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Microsoft CEO Ballmer should go, investor says

David Einhorn, manager of the Greenlight Capital fund, says Ballmer, Microsoft's chief executive since 2000, should 'give someone else a chance.' He says Ballmer's presence weighs down the stock.

May 27, 2011|By David Sarno, Los Angeles Times
  • Gates began his friendship with Steve Ballmer in their freshman year at Harvard. Ballmer succeeded Gates as Microsoft CEO in 2000.
Gates began his friendship with Steve Ballmer in their freshman year at… (Ted S. Warren / Associated…)

Microsoft Corp. chief Steve Ballmer should surrender the throne, a well-known hedge fund investor says.

David Einhorn, the manager of the Greenlight Capital fund, said Ballmer, who has been Microsoft's chief executive since 2000, should "give someone else a chance."

"His continued presence is the biggest overhang on Microsoft's stock," Einhorn said at an investment conference Wednesday, according to a report from Reuters, which later added that a source close to Microsoft said directors still supported Ballmer.

Ballmer has been at Microsoft since 1980 and was the first business manager hired by co-founder Bill Gates.

Einhorn, whose fund owns about 9 million Microsoft shares, has in years past used speeches at the Ira Sohn conference in New York to skewer foundering companies, including a prescient 2008 discussion of why his firm believed the now-failed investment bank Lehman Bros. was in dire straits.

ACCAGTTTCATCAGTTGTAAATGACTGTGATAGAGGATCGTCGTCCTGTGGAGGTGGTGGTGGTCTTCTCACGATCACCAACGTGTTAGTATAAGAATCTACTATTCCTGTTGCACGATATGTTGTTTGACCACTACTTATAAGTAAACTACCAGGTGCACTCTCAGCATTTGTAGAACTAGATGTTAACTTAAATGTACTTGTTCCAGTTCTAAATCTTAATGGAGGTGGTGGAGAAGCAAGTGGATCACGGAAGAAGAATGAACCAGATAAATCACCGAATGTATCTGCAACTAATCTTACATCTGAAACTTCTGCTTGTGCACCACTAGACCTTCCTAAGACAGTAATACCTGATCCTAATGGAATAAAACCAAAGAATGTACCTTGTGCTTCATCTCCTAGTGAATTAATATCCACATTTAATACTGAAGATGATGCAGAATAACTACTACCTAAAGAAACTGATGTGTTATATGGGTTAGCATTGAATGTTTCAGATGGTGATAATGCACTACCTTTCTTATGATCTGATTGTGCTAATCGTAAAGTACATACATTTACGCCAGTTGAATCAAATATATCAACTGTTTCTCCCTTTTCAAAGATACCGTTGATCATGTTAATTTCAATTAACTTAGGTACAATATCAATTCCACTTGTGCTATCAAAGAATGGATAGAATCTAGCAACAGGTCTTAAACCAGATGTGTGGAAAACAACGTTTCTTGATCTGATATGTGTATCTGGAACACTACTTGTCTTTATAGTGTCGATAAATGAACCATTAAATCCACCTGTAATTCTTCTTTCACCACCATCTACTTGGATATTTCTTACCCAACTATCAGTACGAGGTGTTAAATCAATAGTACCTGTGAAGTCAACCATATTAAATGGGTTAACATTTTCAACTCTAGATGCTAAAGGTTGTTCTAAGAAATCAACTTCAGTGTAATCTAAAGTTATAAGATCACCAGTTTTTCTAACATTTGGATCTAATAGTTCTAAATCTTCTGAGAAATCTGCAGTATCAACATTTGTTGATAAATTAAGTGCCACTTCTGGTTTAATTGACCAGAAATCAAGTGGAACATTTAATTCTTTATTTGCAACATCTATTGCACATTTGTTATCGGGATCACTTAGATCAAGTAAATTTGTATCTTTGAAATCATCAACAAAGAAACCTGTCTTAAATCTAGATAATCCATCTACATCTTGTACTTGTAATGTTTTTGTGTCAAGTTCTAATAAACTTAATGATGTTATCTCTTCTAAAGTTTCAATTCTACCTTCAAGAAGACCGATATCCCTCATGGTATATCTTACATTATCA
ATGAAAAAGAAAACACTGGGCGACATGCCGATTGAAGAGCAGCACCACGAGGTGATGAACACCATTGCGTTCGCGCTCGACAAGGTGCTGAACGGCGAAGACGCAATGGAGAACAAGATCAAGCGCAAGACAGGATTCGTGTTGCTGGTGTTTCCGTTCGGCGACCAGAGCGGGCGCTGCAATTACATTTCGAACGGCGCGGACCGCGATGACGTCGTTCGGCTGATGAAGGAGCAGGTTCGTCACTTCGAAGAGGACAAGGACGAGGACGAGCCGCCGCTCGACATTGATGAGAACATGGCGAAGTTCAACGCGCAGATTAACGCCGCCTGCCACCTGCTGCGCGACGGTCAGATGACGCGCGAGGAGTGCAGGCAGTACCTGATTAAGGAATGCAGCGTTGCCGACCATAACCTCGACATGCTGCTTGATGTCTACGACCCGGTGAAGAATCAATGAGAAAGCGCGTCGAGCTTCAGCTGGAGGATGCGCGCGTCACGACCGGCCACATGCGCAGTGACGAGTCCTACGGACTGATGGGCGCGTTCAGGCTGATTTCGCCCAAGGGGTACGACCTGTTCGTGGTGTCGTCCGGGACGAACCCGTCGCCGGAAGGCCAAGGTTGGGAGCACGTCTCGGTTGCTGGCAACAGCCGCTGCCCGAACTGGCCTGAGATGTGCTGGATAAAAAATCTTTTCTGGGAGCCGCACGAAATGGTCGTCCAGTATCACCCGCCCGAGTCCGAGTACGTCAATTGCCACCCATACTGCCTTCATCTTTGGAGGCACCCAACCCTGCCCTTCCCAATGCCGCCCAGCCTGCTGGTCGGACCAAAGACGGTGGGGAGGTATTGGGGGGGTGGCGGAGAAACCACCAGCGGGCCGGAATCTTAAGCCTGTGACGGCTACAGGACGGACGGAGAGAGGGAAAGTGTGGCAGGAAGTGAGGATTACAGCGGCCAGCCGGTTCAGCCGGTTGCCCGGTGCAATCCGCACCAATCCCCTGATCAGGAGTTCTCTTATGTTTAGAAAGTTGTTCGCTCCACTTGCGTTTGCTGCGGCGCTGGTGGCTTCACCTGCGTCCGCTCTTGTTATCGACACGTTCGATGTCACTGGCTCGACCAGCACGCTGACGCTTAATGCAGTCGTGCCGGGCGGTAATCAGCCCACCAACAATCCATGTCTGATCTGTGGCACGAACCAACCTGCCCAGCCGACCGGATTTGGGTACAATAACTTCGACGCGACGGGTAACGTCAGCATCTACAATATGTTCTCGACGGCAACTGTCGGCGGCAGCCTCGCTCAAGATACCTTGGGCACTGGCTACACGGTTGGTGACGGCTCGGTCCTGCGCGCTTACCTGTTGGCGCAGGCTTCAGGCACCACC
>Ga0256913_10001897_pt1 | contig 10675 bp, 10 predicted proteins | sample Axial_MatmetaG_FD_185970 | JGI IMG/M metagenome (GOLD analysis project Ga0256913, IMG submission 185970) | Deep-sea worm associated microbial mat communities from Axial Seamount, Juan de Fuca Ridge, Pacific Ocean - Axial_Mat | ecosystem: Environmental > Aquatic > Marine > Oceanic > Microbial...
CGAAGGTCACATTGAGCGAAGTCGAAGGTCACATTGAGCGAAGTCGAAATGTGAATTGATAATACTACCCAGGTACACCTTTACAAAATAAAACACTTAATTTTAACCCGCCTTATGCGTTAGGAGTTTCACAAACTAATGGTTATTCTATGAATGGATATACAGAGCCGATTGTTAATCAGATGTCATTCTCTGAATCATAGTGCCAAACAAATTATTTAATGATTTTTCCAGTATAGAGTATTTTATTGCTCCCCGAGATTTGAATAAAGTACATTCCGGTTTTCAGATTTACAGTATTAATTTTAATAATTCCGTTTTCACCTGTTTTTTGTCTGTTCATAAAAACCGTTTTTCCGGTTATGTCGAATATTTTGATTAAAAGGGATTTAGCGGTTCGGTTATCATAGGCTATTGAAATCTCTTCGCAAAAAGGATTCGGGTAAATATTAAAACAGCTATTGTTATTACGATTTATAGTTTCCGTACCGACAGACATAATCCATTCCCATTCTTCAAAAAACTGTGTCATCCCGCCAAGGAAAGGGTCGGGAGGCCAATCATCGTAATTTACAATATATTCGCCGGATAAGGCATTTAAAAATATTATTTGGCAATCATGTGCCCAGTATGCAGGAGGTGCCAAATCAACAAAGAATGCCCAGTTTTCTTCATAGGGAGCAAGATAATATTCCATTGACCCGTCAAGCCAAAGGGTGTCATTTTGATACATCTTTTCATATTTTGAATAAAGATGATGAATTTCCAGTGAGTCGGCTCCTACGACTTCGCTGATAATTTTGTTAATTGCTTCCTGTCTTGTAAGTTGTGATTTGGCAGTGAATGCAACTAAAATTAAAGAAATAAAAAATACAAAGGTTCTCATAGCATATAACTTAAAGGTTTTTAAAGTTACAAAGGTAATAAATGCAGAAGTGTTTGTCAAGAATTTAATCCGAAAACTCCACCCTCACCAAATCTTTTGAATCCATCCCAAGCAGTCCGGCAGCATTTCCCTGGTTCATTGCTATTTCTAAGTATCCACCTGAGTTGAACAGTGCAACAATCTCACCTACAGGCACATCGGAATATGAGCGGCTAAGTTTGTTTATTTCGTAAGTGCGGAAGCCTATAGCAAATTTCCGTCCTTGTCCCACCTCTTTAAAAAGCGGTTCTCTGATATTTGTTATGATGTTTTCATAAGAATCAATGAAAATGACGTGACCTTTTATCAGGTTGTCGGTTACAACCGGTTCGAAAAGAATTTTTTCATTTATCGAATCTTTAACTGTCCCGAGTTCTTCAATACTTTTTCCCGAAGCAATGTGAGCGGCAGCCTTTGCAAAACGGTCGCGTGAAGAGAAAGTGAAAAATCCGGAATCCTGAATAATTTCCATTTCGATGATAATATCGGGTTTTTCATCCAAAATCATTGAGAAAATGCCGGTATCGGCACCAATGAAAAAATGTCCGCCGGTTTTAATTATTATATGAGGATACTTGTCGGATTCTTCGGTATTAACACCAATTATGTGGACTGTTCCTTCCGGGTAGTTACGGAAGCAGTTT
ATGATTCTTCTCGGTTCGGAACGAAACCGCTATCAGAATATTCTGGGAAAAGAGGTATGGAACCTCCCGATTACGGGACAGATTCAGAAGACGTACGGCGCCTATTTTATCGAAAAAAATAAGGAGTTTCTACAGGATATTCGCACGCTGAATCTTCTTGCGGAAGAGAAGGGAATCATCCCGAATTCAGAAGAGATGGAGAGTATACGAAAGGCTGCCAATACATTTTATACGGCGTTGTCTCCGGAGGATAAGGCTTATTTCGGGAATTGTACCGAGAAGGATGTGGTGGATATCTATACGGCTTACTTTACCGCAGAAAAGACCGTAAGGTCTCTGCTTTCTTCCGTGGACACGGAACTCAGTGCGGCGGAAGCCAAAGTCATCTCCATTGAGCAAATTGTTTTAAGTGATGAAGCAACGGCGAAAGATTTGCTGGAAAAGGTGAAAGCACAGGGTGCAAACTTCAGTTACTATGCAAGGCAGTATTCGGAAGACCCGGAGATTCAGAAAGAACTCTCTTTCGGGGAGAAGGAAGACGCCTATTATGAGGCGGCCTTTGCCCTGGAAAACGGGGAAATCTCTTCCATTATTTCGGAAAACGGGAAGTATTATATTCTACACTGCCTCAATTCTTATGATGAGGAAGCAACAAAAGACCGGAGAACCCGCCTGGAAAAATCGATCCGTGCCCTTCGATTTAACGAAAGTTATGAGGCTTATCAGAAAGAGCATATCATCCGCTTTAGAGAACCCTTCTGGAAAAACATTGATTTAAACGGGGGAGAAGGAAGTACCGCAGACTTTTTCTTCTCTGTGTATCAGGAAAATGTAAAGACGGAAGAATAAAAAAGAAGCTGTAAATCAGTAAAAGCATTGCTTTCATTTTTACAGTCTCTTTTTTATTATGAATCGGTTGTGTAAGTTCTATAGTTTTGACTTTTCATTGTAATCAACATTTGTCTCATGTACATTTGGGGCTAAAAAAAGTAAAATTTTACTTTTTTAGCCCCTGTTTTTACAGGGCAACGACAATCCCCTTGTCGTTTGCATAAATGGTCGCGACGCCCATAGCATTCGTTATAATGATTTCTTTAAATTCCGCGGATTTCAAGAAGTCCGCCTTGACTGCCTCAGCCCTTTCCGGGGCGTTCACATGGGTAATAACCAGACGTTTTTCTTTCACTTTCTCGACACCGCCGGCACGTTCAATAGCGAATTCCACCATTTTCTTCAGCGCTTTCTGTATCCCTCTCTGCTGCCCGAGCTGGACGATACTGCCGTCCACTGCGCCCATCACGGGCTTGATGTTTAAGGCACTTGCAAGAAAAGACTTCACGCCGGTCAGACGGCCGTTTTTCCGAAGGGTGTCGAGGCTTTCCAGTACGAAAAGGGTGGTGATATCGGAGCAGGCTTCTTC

Although Microsoft continues to reap huge profits from sales of its Office and Windows software that run on hundreds of millions of computers around the world, the company's stock has remained notoriously static, hovering around $25 to $30 a share for much of the last decade.

Last year Apple Inc., a longtime Microsoft rival and once a tiny upstart in comparison, became larger than Microsoft in terms of market value. And on Tuesday, IBM Corp. — also a rival that Microsoft famously overtook in the PC business in the 1990s — caught and passed Microsoft by market value. (Microsoft, which saw a 2% increase in stock price Thursday, is back in front of IBM for now.)

Microsoft has been playing catch-up in several markets, including search with Bing, its competitor to Google, and its Windows Phone. The company announced a new version of the phone's software this week.

david.sarno@latimes.com

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